Clinical and Public Health Considerations for HPV Infection in Men: A Narrative Review

Document Type : Review


1 Clinical Research Development Center, Imam Reza Hospital, Kermanshah University of Medical Sciences, Kermanshah, Iran

2 Autoimmune Bullous Diseases Research Center, Tehran University of Medical Sciences, Tehran, Iran

3 Department of Dermatology, School of Medicine Razi Hospital, Tehran University of Medical Sciences, Tehran, Iran

4 Department of Urology, Babol University of Medical Sciences, Babol, Iran

5 Department of Urology, Zahedan University of Medical Sciences, Zahedan, Iran

6 Department of Radiation Oncology, School of Medicine, Kermanshah University of Medical Sciences, Kermanshah, Iran

7 Department of Obstetrics and Gynecology, Hormozgan Azad University of Medical Sciences, Bandar Abbas, Iran

8 Department of Dermatology, Imam Khomeini Hospital Complex, Tehran University of Medical Sciences, Tehran, Iran


Genital wart is the most common sexually transmitted disease which is a result of infection with human papillomavirus (HPV), mostly type 6 and 11. Despite its usually benign characteristic, HPV infection can pose considerable psychological, social, and economic burdens on patients and society. Here, we focused the existing data in this regard through searching on PubMed, Google Scholar, and Scopus and tried to provide a comprehensive review of the vast range of presentations and complications of HPV infection in the male population. HPV infection most commonly manifests with benign lesions including skin and genital warts, oral lesions, and laryngeal papillomatosis in men. Genital warts are the most important epidermal manifestations of the epidermotropic HPV. Non-oncogenic HPVs (types 6 and 11) cause the majority of genital warts in men. Interestingly, HPV can decrease sperm motility by binding to the head of the human spermatozoa and reducing sperm's normal morphology rate which can lead to infertility. Moreover, several male-specific malignancies like penile cancers are associated with HPV infection, especially inmunocompromised individuals. Despite a relatively benign course of HPV infection in men versus women, its role in anogenital warts, infertility, and malignancies warrants the prompt inclusion of the male population in the vaccination programs, not only to decrease HPV-related disorders, infertility, and deaths in men but also to improve the quality of life of women, considering the main route of virus transmission.


  • Genital wart is the most common sexually transmitted disease which is a result of infection with human papilloma virus.
  • Genital HPV infections in men are less persistent than in women and usually clear up within 12 months.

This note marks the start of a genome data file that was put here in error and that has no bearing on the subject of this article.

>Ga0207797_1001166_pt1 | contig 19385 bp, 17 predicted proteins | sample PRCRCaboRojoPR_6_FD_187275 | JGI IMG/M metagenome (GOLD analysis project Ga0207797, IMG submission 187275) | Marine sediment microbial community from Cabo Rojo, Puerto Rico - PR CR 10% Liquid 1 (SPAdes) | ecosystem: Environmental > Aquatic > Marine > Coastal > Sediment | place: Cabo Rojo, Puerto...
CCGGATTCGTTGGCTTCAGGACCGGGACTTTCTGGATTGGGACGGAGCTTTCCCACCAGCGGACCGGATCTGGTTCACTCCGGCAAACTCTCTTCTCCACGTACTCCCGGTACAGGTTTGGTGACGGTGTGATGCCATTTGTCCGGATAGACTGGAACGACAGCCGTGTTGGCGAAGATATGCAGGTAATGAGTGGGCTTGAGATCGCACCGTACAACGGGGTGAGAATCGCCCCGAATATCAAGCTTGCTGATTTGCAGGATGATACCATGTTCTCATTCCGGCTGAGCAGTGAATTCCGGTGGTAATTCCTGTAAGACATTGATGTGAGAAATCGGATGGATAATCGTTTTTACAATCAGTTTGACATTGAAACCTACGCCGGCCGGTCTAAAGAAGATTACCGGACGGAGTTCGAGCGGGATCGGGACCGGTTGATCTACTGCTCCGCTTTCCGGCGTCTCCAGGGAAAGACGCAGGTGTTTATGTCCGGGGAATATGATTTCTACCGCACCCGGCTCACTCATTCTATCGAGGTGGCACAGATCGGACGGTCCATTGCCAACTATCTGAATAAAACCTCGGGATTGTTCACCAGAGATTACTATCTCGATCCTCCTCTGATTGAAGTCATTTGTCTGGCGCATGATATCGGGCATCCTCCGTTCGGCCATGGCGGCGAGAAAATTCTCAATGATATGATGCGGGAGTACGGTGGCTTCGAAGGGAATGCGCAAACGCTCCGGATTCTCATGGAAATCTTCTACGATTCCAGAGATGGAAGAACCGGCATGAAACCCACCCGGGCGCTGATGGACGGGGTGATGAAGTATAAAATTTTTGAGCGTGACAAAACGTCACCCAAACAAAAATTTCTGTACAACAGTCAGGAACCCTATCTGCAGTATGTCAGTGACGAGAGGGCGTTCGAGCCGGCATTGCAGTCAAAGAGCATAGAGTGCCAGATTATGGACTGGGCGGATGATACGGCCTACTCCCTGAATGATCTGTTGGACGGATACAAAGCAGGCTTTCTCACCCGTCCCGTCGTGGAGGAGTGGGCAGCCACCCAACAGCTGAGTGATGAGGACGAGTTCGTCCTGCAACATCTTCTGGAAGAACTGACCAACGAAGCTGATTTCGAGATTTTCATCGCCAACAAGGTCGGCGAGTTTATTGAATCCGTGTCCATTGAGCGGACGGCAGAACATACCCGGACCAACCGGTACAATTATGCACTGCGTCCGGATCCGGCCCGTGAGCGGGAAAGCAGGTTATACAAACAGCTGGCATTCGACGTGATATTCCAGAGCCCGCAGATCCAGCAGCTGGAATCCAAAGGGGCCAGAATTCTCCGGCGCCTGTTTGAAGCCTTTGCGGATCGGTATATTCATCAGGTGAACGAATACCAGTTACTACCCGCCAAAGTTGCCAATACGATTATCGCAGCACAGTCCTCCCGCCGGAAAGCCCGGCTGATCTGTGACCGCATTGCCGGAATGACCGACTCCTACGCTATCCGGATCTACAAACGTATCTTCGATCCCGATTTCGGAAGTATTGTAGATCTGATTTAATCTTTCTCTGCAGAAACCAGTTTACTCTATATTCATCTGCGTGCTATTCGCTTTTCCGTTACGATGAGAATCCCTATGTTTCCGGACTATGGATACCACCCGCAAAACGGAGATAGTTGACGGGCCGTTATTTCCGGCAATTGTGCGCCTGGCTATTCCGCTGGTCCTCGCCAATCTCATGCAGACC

Main Subjects


Historically it has been believed that human papillomaviruses (HPVs) are important causes of genital warts and cervical cancers in the female population. However, recent decades of experience and study have demonstrated the highlighted role of HPVs in anogenital warts and malignancies in men. The burden of HPV-associated diseases in the male population is substantial. Adolescent boys and adult men can acquire genital HPV soon after sexual contact. They are also quite responsible for infection transmission to the female. The high prevalence of HPV infection in females confirms the corresponding high prevalence in males, as this infection is a sexually transmitted disease (STD). However, genital HPV infections persist less commonly in men than in women and they usually clear within 12 months (1, 2).

On the other hand, a great majority of head/neck, anal and penile malignancies occur as a result of HPV infection. Among the hundreds of HPV serotypes, only some strains have been considered important for humans. Based on the risk of oncogenicity, HPVs are classified as low-risk and high-risk types. The low-risk types of HPV (Types 6 and 11) are the cause of skin warts and benign anogenital warts, also known as condyloma accuminata, while high-risk types (Types 16, 18, 31, and 45) are predisposing agents for anogenital malignancies (3-5).

Anogenital HPVs are one of the most common etiologies of STDs. The main risk factors for transmission of HPV include multi-partner sex affairs, co-infections, and age at the first intercourse (6, 7). Among these, sexual behaviors and circumcision are specific risk factors for HPV infection in the male population. Male circumcision not only decreases the risk of HPV infection in men but also greatly contributes to the reduction of cervical cancer development in women(8, 9). On the other hand, genital HPV infection may be more common among men having sex with women and men (MSWM) than among men having sex with women (MSW) or men having sex with men (MSM) (10). Chronic alcohol abuse can also impair the immune system and subsequently predispose to HPV infection (11).

In general, HPV infection is mainly transmitted through sexual contact. Other routes of transmission include direct manual contact, perinatal transmission from the birth canal, and indirect transmission from fomites. HPV infection can be subclinical in the individuals who acquire it; hence, transmission can occur from an asymptomatic person (12-14). The incubation period of HPV infection varies from weeks to months. Manifestations of HPV infection in men vary from a benign skin wart to anogenital warts. Moreover, HPV infection can cause consequences like infertility and malignancies. Also, HPV can have transformed features in immunocompromised patients including human immunodeficiency virus (HIV) positive individuals (15, 16). Here, we have provided a comprehensive review of the vast range of presentations and complications of HPV infection in the male population.


Benign lesions

HPV infection most commonly manifests with benign lesions in both genders; of those we can mention skin and genital warts, oral lesions, and laryngeal papillomatosis.